Sophisticated, witty, fast, fun - MGM's 1931 film of Noel Coward's Private Lives altered the dialogue and scenes for American audiences, but still made a film true to the spirit of Coward's work.
As the previously married (and fighting) and destined to be reunited (and fighting) protagonists, Norma Shearer and Robert Montgomery make the best of their roles. Shearer clearly was having fun with such a juicy character, requiring a menagerie of emotions, body language, and quick, caustic, overlapping dialogue.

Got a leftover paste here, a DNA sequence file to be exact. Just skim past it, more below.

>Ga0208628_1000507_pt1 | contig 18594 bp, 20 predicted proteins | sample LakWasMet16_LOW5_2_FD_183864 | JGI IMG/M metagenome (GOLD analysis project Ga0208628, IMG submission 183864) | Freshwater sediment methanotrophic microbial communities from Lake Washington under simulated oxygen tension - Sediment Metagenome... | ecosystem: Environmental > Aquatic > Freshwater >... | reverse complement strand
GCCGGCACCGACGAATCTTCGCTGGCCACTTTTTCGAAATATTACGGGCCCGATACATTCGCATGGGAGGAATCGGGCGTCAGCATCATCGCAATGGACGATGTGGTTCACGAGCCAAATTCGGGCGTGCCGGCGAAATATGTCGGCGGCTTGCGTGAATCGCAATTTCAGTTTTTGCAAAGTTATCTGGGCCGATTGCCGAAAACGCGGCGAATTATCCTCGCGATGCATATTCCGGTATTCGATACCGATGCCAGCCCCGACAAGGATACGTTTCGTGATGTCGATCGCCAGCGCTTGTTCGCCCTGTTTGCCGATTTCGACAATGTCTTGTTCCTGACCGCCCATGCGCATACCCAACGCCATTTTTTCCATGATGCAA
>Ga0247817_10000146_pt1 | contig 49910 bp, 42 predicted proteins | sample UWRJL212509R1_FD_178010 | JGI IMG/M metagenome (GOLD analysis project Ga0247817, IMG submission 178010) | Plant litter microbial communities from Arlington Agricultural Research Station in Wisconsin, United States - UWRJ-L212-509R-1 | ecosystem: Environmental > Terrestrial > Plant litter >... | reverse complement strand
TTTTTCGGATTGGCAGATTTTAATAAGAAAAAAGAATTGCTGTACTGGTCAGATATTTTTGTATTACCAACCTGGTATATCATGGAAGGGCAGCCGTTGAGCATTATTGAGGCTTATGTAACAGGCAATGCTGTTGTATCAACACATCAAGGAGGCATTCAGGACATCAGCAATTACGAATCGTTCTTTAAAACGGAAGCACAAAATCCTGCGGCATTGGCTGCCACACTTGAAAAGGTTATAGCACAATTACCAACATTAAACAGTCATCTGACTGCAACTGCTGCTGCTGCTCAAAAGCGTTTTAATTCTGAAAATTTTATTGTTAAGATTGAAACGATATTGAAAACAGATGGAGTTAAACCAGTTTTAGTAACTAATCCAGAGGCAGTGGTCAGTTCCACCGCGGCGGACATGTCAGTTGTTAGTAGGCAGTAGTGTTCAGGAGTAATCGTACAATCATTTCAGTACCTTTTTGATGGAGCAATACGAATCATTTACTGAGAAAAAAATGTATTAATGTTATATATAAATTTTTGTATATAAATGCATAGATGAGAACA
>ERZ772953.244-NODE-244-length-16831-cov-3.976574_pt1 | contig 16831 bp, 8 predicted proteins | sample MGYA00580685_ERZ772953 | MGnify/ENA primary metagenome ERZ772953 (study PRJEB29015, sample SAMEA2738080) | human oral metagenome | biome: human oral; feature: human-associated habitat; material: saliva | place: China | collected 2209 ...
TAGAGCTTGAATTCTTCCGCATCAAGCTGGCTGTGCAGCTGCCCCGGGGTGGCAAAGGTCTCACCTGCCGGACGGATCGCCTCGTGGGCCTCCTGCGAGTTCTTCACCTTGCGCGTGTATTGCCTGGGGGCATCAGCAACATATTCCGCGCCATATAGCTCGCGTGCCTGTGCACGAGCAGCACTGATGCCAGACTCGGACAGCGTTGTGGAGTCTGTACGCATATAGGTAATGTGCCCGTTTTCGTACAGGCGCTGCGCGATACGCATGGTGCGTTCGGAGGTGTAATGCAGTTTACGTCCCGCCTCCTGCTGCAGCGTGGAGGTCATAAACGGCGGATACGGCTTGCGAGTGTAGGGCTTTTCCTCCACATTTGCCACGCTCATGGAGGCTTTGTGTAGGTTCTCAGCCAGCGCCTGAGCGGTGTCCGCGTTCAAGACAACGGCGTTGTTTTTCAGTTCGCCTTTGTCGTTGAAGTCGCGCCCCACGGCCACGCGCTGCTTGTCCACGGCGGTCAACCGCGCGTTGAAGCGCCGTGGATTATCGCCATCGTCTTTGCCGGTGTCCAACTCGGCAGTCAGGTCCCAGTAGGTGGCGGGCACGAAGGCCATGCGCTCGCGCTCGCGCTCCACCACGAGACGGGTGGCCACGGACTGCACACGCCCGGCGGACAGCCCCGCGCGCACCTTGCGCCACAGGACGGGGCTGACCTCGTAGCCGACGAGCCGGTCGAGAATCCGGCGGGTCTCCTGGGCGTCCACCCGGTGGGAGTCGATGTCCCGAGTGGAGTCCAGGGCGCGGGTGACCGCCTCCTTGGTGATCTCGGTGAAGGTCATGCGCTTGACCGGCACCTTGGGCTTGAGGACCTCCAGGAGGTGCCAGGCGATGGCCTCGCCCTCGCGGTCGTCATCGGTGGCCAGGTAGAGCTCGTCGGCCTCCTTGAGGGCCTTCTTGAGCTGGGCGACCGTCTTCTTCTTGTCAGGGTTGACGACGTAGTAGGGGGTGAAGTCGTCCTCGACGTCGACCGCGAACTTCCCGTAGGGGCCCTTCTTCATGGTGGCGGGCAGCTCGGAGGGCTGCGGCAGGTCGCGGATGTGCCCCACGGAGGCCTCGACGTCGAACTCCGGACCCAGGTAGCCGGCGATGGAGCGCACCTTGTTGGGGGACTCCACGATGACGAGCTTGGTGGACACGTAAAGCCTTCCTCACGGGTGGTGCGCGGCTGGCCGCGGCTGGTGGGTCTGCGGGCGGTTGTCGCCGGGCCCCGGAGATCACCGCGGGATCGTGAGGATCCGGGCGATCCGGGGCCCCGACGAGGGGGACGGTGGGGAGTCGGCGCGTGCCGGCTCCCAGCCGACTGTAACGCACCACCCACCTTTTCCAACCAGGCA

Montgomery's a fine performer (and would later, with more serious roles, become an even better one), so I don't consider it damning with faint praise to say that his abilities were probably not then on a par with Coward's dialogue. One can't imagine Montgomery ferreting out the delicious barbs and droll, cutting witticisms that Coward undoubtedly performed in the stage role he wrote for himself. Montgomery's not all bad in the part, though; it was MGM, in 1931, so there he was.
Reginald Denny and Una Merkel are also fine in roles that don't require as much.
Private Lives is recommended as an enjoyable, adult, afternoon romp.
Private Lives has been released as a Warner Bros. Archives DVD.